A positive pink theory was studied in the Baker-Miller experiment. Baker-Miller, a shade of pink created by mixing red and white, was painted in the holding cells of naval facilities in 1970 by the biosocial researcher Alexander Schauss. Also known as “Drunk Tank Pink,” the experiment showed that the color lowered prisoners’ heart rates and decreased physical aggression. Centuries later, scientists and social historians remain obsessed with pink’s capacity to activate the human psyche, or produce psycho-emotional responses.

Also known as “Drunk Tank Pink,” the experiment showed that the color lowered prisoners’ heart rates and decreased physical aggression. Click To Tweet

Hollywood’s infatuation with the potentiality of technicolor was one part of larger national sentiment; America was “in the pink” with postwar prosperity, giddy that the war was over and ready for some serious shopping. The same year Funny Face premiered on the silver screen, Hollywood’s bombshell, Jayne Mansfield, purchased “the Pink Palace,” complete with a ceiling-to-floor pink shag carpeted bathroom. But Mansfield wasn’t the only celebrity being enveloped in pink. Singer, songwriter, and actor, Elvis Presley, not only wore pink suits, jackets, and trousers, he also drove a pink car and slept in a pink bedroom.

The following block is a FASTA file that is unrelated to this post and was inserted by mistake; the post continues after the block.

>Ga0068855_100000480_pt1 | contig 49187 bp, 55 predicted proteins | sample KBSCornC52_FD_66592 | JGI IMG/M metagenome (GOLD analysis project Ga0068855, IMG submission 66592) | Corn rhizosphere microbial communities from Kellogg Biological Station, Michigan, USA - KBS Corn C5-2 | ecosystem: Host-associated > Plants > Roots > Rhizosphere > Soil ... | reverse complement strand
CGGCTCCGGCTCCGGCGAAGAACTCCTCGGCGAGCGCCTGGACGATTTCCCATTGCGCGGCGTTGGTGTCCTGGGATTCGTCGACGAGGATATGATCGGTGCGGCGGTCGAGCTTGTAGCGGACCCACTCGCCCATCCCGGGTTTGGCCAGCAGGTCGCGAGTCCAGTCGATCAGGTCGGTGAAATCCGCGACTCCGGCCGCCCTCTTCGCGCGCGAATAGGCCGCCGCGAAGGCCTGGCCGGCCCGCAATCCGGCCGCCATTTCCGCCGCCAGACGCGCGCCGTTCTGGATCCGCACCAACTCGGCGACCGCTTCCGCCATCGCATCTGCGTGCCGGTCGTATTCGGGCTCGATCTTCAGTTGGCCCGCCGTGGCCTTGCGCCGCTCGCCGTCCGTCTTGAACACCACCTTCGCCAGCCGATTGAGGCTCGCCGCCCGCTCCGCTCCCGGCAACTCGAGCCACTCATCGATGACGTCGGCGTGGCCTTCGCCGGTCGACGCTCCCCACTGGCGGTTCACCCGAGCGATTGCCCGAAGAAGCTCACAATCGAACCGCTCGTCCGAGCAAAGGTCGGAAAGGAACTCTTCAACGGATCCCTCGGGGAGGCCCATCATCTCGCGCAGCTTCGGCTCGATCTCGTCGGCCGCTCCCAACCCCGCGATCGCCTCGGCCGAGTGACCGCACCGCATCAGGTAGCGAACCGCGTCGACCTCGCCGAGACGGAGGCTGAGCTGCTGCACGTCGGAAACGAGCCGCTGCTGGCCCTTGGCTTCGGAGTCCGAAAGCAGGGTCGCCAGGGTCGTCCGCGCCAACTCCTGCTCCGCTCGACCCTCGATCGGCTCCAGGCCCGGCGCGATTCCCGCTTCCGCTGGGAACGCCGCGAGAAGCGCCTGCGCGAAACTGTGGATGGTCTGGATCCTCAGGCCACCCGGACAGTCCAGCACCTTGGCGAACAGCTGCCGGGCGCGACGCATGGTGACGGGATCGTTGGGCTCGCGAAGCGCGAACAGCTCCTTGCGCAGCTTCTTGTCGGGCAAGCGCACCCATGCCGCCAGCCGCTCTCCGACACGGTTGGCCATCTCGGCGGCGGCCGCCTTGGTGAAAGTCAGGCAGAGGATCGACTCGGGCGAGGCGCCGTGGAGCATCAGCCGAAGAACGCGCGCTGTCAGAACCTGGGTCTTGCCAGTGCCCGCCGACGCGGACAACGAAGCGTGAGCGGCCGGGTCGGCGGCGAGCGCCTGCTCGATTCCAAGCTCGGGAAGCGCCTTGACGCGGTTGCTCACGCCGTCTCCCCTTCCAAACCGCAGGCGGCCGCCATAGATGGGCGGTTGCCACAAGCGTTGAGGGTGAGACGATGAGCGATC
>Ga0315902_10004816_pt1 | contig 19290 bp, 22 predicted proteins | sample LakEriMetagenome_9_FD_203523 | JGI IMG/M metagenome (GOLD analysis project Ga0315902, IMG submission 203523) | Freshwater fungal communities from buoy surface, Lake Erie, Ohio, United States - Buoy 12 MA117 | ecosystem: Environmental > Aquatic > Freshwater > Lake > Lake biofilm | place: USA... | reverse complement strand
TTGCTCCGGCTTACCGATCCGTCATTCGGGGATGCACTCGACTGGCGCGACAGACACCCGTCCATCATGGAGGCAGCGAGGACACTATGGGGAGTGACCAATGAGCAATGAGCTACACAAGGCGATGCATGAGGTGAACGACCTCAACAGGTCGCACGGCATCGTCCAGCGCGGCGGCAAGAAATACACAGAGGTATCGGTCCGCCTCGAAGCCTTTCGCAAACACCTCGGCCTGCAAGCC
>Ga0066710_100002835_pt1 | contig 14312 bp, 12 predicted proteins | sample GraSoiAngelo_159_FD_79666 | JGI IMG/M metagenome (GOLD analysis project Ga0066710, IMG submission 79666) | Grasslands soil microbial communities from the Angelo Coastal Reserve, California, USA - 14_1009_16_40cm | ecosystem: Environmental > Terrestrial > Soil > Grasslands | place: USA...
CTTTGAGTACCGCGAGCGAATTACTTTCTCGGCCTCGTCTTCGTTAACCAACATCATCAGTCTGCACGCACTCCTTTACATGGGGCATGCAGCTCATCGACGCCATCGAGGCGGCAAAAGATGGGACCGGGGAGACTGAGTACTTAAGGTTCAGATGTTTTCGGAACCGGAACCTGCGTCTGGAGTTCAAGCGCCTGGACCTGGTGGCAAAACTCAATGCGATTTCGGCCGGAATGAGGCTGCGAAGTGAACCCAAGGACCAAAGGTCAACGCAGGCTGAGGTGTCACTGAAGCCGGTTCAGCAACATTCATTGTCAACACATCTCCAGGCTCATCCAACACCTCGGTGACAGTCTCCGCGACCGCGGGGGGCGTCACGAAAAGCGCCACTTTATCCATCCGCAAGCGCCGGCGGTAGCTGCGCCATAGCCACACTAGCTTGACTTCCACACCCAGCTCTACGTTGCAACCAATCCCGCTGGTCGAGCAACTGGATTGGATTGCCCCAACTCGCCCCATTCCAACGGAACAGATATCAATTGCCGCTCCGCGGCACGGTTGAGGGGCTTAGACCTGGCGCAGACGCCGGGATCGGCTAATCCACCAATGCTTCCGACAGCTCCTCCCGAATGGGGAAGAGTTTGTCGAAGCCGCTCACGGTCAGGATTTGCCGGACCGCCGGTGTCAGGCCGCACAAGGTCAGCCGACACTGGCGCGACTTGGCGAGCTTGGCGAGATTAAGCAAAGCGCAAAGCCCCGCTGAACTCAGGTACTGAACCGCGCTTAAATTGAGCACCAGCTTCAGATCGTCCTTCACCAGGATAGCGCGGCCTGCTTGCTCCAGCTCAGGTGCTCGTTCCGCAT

Sex icons, both male and female, were channeling pink’s promise of prosperity and positivity. When asked why pink, Mansfield reflected, “because it made me happy.” This “pink effect” materialized at a party celebrating Mansfield’s pink swimming pool, in which she filled it to the brim with pink champagne.

Within that year, An Affair to Remember starring Cary Grant and Deborah Kerr premiered in cinemas with a pink opening title sequence and a featured specialty cocktail: pink champagne. The film begins with Grant and Kerr on a cruise from Europe to New York, and despite being engaged to other people, they decide to have an affair on board with all the characteristics of pink champagne, “fun, light, and enjoyable.”

But even with the nation’s collective intoxication with this rosy hue, pink was, and remains, a divisive color with contentiousness, coloring newspapers throughout the mid-twentieth century.

In 1950, Helen Gahagan Douglas, a blue-blooded Broadway star turned politician, would go head-to-head against Richard Nixon for a seat on the U.S. senate in the state of California. During the political campaign—due to her close ties with communist sympathizers within the movie-industry—a San Jose newspaper reported that if Douglas was not exactly red, she was “decidedly pink.” Pinko quickly became a noun for someone soft on communism.

Throughout the election, Nixon’s team printed damaging propaganda in opposition to Douglas on pink paper. These “pink sheets,” along with Los Angeles Daily News’ printing of the nickname “Pink Lady,” colored Douglas’ political career. Tricky Dicky famously declared that Douglas was, “pink right down to her underwear;” his off-color comment positioned pink as both a political pejorative (communist sympathizer) and illicitly sexual.

In 1991, Susan G. Komen handed out pink ribbons to runners in the New York City Survivor Race. The ribbon, designed by Evelyn Lauder of the Estée Lauder Companies in collaboration with an editor at Self magazine, was influenced by HIV and AIDS organizations’ red ribbon. That same year, 1991, the Visual AIDS Artists’ Caucus created “The Ribbon Project.”